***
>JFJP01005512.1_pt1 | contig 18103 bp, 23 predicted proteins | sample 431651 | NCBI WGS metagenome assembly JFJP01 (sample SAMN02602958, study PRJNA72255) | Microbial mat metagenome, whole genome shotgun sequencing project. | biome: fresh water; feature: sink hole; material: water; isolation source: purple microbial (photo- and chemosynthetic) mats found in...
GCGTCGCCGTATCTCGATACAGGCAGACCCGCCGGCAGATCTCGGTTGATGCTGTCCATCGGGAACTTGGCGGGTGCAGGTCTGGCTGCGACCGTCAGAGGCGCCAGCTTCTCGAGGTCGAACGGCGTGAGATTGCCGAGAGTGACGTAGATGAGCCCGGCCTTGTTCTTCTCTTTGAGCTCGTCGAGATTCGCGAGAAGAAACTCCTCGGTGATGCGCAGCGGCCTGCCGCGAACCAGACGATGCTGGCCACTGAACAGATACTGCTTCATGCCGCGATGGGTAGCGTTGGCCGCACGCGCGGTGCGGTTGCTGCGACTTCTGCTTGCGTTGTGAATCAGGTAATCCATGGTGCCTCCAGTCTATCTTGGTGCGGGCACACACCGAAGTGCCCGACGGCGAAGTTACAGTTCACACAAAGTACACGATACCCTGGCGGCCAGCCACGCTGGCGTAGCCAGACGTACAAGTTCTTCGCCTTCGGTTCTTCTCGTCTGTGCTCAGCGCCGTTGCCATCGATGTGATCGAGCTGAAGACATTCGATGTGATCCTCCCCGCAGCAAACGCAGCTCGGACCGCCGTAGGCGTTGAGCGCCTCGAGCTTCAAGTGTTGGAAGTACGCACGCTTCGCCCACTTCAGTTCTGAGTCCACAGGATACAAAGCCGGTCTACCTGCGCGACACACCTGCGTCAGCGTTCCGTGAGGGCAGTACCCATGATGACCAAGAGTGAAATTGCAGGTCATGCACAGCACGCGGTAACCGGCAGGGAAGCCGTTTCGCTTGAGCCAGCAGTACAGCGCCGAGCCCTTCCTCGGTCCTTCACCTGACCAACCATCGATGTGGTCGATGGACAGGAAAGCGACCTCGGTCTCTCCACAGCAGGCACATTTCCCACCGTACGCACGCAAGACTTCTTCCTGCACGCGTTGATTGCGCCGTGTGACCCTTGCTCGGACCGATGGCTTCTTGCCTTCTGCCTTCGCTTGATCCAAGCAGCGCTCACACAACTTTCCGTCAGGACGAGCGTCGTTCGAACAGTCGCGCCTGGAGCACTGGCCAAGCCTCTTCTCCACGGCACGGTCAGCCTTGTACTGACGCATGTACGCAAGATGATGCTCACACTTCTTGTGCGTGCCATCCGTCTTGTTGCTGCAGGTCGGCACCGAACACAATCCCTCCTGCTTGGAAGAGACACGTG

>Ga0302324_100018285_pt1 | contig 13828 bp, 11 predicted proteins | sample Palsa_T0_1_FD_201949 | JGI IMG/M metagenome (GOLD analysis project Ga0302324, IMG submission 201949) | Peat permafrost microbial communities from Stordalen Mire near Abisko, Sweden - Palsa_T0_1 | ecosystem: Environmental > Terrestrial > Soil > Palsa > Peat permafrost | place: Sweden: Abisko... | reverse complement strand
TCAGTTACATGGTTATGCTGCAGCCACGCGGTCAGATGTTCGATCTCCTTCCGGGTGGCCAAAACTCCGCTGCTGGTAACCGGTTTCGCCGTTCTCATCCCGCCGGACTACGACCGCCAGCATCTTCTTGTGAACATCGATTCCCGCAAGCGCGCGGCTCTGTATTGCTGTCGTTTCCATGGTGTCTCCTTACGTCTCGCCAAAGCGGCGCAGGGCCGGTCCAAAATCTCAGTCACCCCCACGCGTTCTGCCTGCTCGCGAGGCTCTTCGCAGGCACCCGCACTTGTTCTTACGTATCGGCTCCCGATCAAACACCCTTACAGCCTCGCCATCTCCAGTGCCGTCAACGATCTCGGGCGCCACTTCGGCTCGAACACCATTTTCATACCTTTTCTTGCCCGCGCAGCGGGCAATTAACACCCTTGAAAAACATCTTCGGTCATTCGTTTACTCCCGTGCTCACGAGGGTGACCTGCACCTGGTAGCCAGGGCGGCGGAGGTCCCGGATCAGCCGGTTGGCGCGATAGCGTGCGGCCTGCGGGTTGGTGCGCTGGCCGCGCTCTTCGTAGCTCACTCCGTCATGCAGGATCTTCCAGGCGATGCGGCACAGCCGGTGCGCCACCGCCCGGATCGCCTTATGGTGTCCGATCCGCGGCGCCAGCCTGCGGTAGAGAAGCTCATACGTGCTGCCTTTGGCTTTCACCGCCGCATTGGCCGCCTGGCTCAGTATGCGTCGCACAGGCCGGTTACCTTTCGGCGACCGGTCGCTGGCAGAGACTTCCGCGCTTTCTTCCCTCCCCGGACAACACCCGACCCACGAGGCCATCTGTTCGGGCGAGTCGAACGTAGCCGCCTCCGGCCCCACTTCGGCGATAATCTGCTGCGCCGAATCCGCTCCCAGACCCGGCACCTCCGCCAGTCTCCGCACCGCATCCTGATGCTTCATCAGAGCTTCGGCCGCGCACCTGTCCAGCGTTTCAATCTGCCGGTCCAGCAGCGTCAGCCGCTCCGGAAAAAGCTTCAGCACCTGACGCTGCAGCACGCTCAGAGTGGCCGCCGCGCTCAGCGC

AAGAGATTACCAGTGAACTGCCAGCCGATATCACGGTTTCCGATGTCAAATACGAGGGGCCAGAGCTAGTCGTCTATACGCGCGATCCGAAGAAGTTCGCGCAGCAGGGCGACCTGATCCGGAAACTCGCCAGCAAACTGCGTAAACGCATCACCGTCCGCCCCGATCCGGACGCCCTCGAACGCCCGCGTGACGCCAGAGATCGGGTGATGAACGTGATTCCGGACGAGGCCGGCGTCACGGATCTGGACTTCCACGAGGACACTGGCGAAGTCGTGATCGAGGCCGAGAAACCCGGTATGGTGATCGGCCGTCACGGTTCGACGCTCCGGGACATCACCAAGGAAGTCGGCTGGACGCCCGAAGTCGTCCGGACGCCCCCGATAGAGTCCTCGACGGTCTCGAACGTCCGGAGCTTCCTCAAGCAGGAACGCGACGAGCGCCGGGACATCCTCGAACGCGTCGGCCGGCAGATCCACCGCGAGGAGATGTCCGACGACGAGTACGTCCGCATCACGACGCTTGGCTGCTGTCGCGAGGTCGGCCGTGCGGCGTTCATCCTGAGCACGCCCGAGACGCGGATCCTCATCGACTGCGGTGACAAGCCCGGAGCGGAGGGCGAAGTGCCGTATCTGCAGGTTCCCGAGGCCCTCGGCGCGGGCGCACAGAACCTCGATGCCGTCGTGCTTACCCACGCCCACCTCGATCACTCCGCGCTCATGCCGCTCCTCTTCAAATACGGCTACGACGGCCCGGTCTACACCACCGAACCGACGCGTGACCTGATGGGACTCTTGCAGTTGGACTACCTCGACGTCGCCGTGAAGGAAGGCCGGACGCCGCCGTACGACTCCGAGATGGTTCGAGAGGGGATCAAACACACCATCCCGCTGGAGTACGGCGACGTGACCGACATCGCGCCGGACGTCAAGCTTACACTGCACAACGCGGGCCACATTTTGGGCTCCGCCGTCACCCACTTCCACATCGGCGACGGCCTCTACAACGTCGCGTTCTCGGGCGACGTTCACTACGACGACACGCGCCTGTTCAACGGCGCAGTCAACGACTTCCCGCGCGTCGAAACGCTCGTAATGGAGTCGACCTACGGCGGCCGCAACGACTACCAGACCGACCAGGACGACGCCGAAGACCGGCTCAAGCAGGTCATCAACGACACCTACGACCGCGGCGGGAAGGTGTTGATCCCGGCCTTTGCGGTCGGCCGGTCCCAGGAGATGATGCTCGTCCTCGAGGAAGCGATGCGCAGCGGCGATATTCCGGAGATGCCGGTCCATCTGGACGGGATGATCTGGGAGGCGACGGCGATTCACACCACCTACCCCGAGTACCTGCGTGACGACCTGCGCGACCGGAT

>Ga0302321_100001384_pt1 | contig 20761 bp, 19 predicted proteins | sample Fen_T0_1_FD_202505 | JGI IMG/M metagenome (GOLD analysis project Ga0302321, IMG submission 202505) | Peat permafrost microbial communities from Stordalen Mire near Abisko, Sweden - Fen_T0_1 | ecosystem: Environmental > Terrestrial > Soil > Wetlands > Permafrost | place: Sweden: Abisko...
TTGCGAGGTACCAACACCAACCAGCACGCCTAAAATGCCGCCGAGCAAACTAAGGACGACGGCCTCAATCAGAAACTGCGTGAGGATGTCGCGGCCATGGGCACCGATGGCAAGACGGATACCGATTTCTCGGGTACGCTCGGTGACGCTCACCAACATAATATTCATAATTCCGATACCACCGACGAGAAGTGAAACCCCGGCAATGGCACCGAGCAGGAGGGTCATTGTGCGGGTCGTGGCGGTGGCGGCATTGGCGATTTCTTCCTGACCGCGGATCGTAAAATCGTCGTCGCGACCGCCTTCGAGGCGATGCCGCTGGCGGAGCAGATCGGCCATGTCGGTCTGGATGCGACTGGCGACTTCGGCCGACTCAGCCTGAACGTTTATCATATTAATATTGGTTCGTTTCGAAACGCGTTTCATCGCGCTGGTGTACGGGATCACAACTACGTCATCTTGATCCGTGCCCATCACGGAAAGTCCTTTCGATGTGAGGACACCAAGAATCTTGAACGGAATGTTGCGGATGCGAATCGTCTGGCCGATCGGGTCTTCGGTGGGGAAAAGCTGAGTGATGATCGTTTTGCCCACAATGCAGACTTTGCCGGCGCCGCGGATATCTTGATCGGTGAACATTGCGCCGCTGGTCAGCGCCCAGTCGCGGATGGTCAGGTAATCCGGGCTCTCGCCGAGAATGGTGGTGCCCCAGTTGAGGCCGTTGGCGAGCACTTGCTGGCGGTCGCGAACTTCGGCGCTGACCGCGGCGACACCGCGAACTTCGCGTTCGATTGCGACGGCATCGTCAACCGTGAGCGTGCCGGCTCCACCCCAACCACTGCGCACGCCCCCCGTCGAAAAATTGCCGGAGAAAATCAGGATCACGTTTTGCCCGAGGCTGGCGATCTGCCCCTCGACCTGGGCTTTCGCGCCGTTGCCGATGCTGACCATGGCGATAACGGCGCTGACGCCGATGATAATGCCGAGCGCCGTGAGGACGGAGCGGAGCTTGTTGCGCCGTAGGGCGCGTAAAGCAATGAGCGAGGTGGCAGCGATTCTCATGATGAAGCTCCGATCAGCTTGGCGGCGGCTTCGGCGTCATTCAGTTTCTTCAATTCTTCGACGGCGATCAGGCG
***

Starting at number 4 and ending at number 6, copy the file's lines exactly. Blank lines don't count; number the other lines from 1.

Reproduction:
TCAGTTACATGGTTATGCTGCAGCCACGCGGTCAGATGTTCGATCTCCTTCCGGGTGGCCAAAACTCCGCTGCTGGTAACCGGTTTCGCCGTTCTCATCCCGCCGGACTACGACCGCCAGCATCTTCTTGTGAACATCGATTCCCGCAAGCGCGCGGCTCTGTATTGCTGTCGTTTCCATGGTGTCTCCTTACGTCTCGCCAAAGCGGCGCAGGGCCGGTCCAAAATCTCAGTCACCCCCACGCGTTCTGCCTGCTCGCGAGGCTCTTCGCAGGCACCCGCACTTGTTCTTACGTATCGGCTCCCGATCAAACACCCTTACAGCCTCGCCATCTCCAGTGCCGTCAACGATCTCGGGCGCCACTTCGGCTCGAACACCATTTTCATACCTTTTCTTGCCCGCGCAGCGGGCAATTAACACCCTTGAAAAACATCTTCGGTCATTCGTTTACTCCCGTGCTCACGAGGGTGACCTGCACCTGGTAGCCAGGGCGGCGGAGGTCCCGGATCAGCCGGTTGGCGCGATAGCGTGCGGCCTGCGGGTTGGTGCGCTGGCCGCGCTCTTCGTAGCTCACTCCGTCATGCAGGATCTTCCAGGCGATGCGGCACAGCCGGTGCGCCACCGCCCGGATCGCCTTATGGTGTCCGATCCGCGGCGCCAGCCTGCGGTAGAGAAGCTCATACGTGCTGCCTTTGGCTTTCACCGCCGCATTGGCCGCCTGGCTCAGTATGCGTCGCACAGGCCGGTTACCTTTCGGCGACCGGTCGCTGGCAGAGACTTCCGCGCTTTCTTCCCTCCCCGGACAACACCCGACCCACGAGGCCATCTGTTCGGGCGAGTCGAACGTAGCCGCCTCCGGCCCCACTTCGGCGATAATCTGCTGCGCCGAATCCGCTCCCAGACCCGGCACCTCCGCCAGTCTCCGCACCGCATCCTGATGCTTCATCAGAGCTTCGGCCGCGCACCTGTCCAGCGTTTCAATCTGCCGGTCCAGCAGCGTCAGCCGCTCCGGAAAAAGCTTCAGCACCTGACGCTGCAGCACGCTCAGAGTGGCCGCCGCGCTCAGCGC

AAGAGATTACCAGTGAACTGCCAGCCGATATCACGGTTTCCGATGTCAAATACGAGGGGCCAGAGCTAGTCGTCTATACGCGCGATCCGAAGAAGTTCGCGCAGCAGGGCGACCTGATCCGGAAACTCGCCAGCAAACTGCGTAAACGCATCACCGTCCGCCCCGATCCGGACGCCCTCGAACGCCCGCGTGACGCCAGAGATCGGGTGATGAACGTGATTCCGGACGAGGCCGGCGTCACGGATCTGGACTTCCACGAGGACACTGGCGAAGTCGTGATCGAGGCCGAGAAACCCGGTATGGTGATCGGCCGTCACGGTTCGACGCTCCGGGACATCACCAAGGAAGTCGGCTGGACGCCCGAAGTCGTCCGGACGCCCCCGATAGAGTCCTCGACGGTCTCGAACGTCCGGAGCTTCCTCAAGCAGGAACGCGACGAGCGCCGGGACATCCTCGAACGCGTCGGCCGGCAGATCCACCGCGAGGAGATGTCCGACGACGAGTACGTCCGCATCACGACGCTTGGCTGCTGTCGCGAGGTCGGCCGTGCGGCGTTCATCCTGAGCACGCCCGAGACGCGGATCCTCATCGACTGCGGTGACAAGCCCGGAGCGGAGGGCGAAGTGCCGTATCTGCAGGTTCCCGAGGCCCTCGGCGCGGGCGCACAGAACCTCGATGCCGTCGTGCTTACCCACGCCCACCTCGATCACTCCGCGCTCATGCCGCTCCTCTTCAAATACGGCTACGACGGCCCGGTCTACACCACCGAACCGACGCGTGACCTGATGGGACTCTTGCAGTTGGACTACCTCGACGTCGCCGTGAAGGAAGGCCGGACGCCGCCGTACGACTCCGAGATGGTTCGAGAGGGGATCAAACACACCATCCCGCTGGAGTACGGCGACGTGACCGACATCGCGCCGGACGTCAAGCTTACACTGCACAACGCGGGCCACATTTTGGGCTCCGCCGTCACCCACTTCCACATCGGCGACGGCCTCTACAACGTCGCGTTCTCGGGCGACGTTCACTACGACGACACGCGCCTGTTCAACGGCGCAGTCAACGACTTCCCGCGCGTCGAAACGCTCGTAATGGAGTCGACCTACGGCGGCCGCAACGACTACCAGACCGACCAGGACGACGCCGAAGACCGGCTCAAGCAGGTCATCAACGACACCTACGACCGCGGCGGGAAGGTGTTGATCCCGGCCTTTGCGGTCGGCCGGTCCCAGGAGATGATGCTCGTCCTCGAGGAAGCGATGCGCAGCGGCGATATTCCGGAGATGCCGGTCCATCTGGACGGGATGATCTGGGAGGCGACGGCGATTCACACCACCTACCCCGAGTACCTGCGTGACGACCTGCGCGACCGGAT

>Ga0302321_100001384_pt1 | contig 20761 bp, 19 predicted proteins | sample Fen_T0_1_FD_202505 | JGI IMG/M metagenome (GOLD analysis project Ga0302321, IMG submission 202505) | Peat permafrost microbial communities from Stordalen Mire near Abisko, Sweden - Fen_T0_1 | ecosystem: Environmental > Terrestrial > Soil > Wetlands > Permafrost | place: Sweden: Abisko...